POLITICS

Lindsey Graham Unveils Bipartisan Background Checks Bill

03/06/2013 05:20 pm ET | Updated Mar 06, 2013

WASHINGTON -- Sen. Lindsey Graham (R-S.C.) introduced a bipartisan background checks bill on Wednesday aimed at preventing people who have been deemed mentally incompetent from purchasing guns.

The NICS Reporting Improvement Act of 2013 would clarify certain instances when a person loses the right to buy a gun based on mental illness. Specifically, it would require courts to report to the national gun background check system when a person has been found mentally incompetent.

Graham made the case for his bill by pointing to the story of Alice Boland, a woman who pled "not guilty by reason of insanity" in a court case and later went on to legally purchase a gun.

The Boland case "is 'Exhibit A' of a broken background check system," Graham said at a press event with the bill's other sponsors, Sens. Mark Begich (D-Alaska), Jeff Flake (R-Ariz.) and Mark Pryor (D-Ark.). "Our bill addresses the Boland case and other similar instances to ensure that those who have been declared an imminent danger to themselves or others aren’t legally able to obtain a firearm."

The bill doesn't go nearly as far as another background check bill being hammered out by Sen. Chuck Schumer (D-N.Y.). That bill, which would require background checks at nearly all points of gun sales and which is a top priority for President Barack Obama, hit a snag this week as its chief Republican cosponsor, Sen. Tom Coburn (Okla.), appeared to pull his support.

Graham's bill is narrowly focused and spells out exactly who a court would have to report to the background check system: people found to be an imminent threat to themselves or others, guilty but mentally ill in a criminal case, not guilty in a criminal case by reason of insanity, or incompetent to stand trial in a criminal case. It would also include people who required involuntary inpatient treatment.

The bill's sponsors expressed confidence that their legislation would pass -- something they suggested may not be the case with a broader background checks bill.

"This is a piece of the puzzle you can get fairly strong bipartisan support on. We don't want to get caught up in all the other issues," said Begich. "This is about trying to improve something we have on the books that will keep guns out of the hands of many people who shouldn't have guns."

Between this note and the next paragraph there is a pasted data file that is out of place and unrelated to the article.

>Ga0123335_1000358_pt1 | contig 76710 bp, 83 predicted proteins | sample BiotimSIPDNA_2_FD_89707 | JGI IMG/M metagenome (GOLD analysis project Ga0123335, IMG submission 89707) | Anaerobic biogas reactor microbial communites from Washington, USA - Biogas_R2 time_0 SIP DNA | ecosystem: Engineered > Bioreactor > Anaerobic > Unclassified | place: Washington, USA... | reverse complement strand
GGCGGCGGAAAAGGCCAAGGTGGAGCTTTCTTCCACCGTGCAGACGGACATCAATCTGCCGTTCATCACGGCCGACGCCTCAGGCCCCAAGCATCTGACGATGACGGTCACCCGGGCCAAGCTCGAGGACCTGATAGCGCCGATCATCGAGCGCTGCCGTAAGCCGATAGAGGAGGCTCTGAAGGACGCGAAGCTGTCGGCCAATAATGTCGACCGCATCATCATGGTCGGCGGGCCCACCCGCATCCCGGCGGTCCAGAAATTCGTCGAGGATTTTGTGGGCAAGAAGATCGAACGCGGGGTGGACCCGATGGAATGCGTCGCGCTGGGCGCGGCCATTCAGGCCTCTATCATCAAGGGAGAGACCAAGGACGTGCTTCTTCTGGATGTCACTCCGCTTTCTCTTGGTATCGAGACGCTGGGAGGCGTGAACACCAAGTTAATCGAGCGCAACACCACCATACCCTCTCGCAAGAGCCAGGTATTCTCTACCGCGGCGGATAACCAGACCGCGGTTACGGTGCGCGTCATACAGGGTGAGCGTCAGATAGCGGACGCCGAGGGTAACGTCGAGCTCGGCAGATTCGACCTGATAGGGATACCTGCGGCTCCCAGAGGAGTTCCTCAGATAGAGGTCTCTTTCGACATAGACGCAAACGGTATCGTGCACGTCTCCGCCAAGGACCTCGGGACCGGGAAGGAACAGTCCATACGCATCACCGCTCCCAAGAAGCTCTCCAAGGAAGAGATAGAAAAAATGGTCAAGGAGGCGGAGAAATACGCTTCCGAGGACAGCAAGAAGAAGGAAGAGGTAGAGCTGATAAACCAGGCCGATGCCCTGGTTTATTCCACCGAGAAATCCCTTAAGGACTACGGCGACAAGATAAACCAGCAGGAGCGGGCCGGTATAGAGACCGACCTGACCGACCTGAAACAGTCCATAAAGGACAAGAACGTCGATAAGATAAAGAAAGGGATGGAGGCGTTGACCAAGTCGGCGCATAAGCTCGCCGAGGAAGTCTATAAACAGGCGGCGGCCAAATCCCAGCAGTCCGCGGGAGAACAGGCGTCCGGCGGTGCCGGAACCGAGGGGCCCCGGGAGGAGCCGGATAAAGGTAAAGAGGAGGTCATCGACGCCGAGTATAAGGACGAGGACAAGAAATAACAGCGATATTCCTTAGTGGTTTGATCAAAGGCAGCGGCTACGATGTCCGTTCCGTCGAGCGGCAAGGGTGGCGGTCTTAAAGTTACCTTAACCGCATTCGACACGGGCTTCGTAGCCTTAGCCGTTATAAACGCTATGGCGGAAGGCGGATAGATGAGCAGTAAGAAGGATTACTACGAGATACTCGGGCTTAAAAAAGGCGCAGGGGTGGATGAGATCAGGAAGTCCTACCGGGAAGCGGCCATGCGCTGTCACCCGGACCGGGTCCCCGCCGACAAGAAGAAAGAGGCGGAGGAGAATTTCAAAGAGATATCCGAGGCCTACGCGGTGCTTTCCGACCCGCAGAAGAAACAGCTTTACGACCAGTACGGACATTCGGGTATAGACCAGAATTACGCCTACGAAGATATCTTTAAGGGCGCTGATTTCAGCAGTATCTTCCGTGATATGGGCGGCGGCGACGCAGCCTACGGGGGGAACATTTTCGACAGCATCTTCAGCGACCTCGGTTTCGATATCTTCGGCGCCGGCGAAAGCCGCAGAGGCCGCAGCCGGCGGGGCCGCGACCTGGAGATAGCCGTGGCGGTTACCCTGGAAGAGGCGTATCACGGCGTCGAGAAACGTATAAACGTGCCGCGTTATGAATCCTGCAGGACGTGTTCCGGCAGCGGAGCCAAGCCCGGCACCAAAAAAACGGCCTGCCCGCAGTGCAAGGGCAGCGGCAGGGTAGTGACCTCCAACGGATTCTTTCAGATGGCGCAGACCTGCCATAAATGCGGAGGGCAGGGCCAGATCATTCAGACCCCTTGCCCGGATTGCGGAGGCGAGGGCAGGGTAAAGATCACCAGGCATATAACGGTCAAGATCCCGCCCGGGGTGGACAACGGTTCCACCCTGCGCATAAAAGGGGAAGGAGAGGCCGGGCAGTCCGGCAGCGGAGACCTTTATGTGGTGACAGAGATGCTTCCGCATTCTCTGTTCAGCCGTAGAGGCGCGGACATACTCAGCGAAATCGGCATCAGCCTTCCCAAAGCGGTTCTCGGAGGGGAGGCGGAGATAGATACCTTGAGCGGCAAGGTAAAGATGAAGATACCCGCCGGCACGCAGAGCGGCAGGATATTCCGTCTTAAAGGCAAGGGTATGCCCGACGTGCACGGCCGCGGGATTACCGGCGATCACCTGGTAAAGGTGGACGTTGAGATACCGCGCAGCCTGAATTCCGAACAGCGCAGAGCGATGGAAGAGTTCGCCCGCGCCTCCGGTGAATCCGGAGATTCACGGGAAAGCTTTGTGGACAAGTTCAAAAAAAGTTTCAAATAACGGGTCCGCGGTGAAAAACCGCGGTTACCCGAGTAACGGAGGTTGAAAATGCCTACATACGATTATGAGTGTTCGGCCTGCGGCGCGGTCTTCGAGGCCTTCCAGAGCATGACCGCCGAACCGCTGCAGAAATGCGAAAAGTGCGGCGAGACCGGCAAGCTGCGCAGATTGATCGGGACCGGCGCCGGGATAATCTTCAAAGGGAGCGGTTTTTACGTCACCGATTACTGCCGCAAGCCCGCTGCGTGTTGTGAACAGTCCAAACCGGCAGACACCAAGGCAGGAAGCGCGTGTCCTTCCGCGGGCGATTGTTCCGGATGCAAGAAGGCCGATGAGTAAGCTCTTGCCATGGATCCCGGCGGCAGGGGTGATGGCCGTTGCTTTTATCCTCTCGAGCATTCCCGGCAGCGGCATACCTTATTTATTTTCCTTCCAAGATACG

"If there's an item that can make a real difference, I think this is it," said Flake.

In the most telling sign that the bill will have a broad appeal, the National Rifle Association announced that it "strongly supports" the measure.

“This legislation will significantly improve the National Instant Check System, which is critically needed,” Chris Cox, executive director of NRA’s Institute for Legislative Action, said in a statement. "This bill will create accurate definitions of those who pose serious threats and should be barred from the ability to buy or possess a firearm, while protecting the rights of law abiding citizens and veterans. We thank Senator Graham for his leadership on this important issue and look forward to working him through the legislative process."

One thing that Graham's bill wouldn't do is close the "gun show loophole," or the gap in current law that means anybody can buy a firearm at a gun show without being required to undergo a background check. Schumer's broader bill would close that loophole.

When a reporter pointed out that a person like Boland would still be allowed to buy a gun at a gun show under their bill, Graham responded by pointing to the flaw he sees with Schumer's bill: It would require a record of sale in virtually all gun transactions.

"One thing I’m not ever going to support is, if I buy a shotgun for Mark [Begich] or give one to a family member, I'm not going to make that be put into the federal system. It's just not practical," Graham said.

While Schumer's bill hasn't been finalized yet, it doesn't currently appear as though it would require background checks for gun sales between immediate family members. But the broader issue of public record-keeping for gun sales remains the biggest hurdle for Schumer as he tries to win Republican support for his proposal, including that of Coburn.

Graham didn't rule out supporting Schumer's bill, saying it is something he would "certainly look at closely" once it is introduced. He also said he could back another forthcoming bill by Sens. Chuck Grassley (R-Iowa) and Patrick Leahy (D-Vt.) aimed at gun trafficking.

"I'd be willing to look at what they have," he added. "If Grassley and Leahy can agree, there's a pretty good chance this can happen."

This article was updated after publication with a comment from the NRA.

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